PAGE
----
Quick, before the Seattle urbanists muck it up. Capitol Hill Housing is proclaiming the first big community workshop on shaping protected Pike/Pine bike lanes a big success and organizers are collecting feedback on some of the design questions and opportunities that emerged in the October session.
CHS reported here on the effort to bring biking advocates, urbanists, neighbors, and business representatives together for a planning session to set the early tone and framework for a much needed effort to create safe cycling infrastructure between Broadway and downtown.
Capitol Hill Housing, the nonprofit developer and property management organization spearheading the early community planning effort with funding from the city and corporate sponsors including Chase, says the next steps include sharing “summary findings with the Seattle City Council, SDOT staff, and you” in January 2019.
In the meantime, they’ll be collecting feedback on a few design issues through the end of the year here via this Pike/Pine Community Design Survey:
We were excited to see so many people engaging in the discussion about design of the street, but we know many people couldn’t attend the workshop that evening, so we’re continuing to gather input through this online survey. Your participation in this survey will inform our advocacy efforts with the City and will give city planners valuable information about the needs and priorities of our community. You can spend 3 minutes sharing your top priorities, or you can spend more time considering potential alignments and street designs. It’s up to you.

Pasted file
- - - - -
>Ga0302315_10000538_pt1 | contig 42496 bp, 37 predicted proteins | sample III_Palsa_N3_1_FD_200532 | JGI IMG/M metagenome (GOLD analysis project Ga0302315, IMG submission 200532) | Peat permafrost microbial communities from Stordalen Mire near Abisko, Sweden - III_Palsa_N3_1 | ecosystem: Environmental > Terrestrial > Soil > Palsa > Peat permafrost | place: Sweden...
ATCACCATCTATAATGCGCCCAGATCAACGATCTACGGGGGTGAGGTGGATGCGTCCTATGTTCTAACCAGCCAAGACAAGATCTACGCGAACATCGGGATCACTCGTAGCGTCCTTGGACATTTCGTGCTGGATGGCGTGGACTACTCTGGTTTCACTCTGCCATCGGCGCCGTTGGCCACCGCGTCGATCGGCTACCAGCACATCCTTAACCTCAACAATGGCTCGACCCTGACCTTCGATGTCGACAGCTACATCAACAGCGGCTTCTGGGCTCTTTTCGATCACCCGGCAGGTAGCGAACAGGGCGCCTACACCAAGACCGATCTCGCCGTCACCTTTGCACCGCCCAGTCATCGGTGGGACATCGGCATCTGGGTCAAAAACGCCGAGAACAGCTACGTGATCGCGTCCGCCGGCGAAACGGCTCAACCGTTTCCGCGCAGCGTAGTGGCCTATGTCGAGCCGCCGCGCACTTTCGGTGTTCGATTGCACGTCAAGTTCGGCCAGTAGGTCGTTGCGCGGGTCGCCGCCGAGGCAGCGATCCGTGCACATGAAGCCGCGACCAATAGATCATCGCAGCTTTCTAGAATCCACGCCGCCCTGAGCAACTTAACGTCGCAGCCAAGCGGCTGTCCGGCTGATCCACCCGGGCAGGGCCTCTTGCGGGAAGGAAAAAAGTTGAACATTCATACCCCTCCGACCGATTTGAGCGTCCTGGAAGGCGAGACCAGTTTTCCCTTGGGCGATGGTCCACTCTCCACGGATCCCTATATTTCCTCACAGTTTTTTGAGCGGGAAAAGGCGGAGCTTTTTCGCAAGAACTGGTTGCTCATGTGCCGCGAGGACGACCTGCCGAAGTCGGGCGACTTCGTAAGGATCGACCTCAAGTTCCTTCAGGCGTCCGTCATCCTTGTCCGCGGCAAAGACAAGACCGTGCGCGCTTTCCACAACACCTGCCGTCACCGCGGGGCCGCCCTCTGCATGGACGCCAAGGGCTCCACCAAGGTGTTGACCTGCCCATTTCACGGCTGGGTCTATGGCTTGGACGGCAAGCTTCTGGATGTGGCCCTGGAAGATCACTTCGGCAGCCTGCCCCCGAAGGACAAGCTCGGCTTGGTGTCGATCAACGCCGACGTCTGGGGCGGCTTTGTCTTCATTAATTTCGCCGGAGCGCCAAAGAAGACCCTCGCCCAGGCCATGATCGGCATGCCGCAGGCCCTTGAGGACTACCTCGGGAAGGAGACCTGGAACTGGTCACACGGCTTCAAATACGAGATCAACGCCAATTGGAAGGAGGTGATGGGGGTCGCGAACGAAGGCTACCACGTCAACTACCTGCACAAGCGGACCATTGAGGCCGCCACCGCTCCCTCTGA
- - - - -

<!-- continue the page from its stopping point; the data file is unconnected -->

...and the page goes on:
Organizers say the October workshop held at The Summit meeting space on E Pike included 150 community members “representing a range of perspectives.”
Protected bike lanes along Pike and Pine streets, connecting existing lanes on 2nd Ave and Broadway have long been in the city’s plans. Earlier this year, there had been some mixed messaging about how high a priority the lanes were, until the City Council in July voted to make them a priority. The city is hoping that connecting these two sections will help increase bike ridership by forming a connected bike network throughout the core of Seattle.
The plan now is for the lanes to be operational, if not entirely permanent, by the end of 2019. The plan recognizes that there are some complications likely with the western portion of the lanes. Construction on major expansion of the convention center will begin relatively soon. And the “Pike Pine Renaissance” project will reshape the downtown portion of the corridor.
On Capitol Hill, the changes are much more likely to be part of a long-term solution.
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